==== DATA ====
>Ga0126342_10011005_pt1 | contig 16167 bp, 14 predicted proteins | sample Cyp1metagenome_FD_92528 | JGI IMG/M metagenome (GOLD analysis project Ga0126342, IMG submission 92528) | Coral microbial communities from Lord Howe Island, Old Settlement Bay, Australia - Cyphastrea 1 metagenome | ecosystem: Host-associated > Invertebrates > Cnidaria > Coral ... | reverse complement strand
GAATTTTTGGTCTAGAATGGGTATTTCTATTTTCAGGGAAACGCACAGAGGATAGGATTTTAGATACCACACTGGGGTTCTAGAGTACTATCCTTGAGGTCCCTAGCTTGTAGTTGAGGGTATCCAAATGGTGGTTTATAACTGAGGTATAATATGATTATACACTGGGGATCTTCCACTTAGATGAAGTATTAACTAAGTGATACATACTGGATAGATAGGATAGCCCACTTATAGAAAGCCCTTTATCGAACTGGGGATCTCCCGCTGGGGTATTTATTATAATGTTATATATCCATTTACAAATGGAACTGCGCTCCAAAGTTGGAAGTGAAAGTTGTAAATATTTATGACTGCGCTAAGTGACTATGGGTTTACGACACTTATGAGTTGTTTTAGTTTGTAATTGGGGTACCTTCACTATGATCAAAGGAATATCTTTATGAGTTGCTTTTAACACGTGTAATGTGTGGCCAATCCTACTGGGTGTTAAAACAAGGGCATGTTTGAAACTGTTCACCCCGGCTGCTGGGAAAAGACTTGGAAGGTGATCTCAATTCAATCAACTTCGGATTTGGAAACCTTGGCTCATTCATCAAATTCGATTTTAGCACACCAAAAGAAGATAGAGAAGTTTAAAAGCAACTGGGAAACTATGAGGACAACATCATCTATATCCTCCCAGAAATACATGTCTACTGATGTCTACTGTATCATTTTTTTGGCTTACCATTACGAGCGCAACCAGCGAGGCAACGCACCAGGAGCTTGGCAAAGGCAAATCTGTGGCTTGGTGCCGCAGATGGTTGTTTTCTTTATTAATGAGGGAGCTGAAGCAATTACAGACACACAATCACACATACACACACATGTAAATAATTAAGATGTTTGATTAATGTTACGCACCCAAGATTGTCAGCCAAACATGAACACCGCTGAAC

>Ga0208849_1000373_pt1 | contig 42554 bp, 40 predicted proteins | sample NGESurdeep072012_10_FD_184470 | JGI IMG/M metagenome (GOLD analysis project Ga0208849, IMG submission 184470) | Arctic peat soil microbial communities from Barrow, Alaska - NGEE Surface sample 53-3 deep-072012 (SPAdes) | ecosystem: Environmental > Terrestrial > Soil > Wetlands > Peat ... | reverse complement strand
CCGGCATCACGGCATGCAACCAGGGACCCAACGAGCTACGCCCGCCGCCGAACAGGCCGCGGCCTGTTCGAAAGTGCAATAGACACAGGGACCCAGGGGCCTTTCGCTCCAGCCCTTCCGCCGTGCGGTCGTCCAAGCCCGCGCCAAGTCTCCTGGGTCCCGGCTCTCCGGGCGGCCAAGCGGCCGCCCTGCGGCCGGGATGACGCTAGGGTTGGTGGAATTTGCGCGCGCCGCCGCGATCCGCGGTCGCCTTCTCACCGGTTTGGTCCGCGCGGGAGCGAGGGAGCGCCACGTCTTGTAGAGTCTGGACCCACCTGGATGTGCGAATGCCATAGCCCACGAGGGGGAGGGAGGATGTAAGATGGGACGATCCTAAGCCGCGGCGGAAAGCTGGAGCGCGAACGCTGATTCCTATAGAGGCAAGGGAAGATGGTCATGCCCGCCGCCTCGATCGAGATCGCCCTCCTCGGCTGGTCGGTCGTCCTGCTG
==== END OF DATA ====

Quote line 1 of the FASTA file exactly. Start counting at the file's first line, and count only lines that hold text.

>Ga0126342_10011005_pt1 | contig 16167 bp, 14 predicted proteins | sample Cyp1metagenome_FD_92528 | JGI IMG/M metagenome (GOLD analysis project Ga0126342, IMG submission 92528) | Coral microbial communities from Lord Howe Island, Old Settlement Bay, Australia - Cyphastrea 1 metagenome | ecosystem: Host-associated > Invertebrates > Cnidaria > Coral ... | reverse complement strand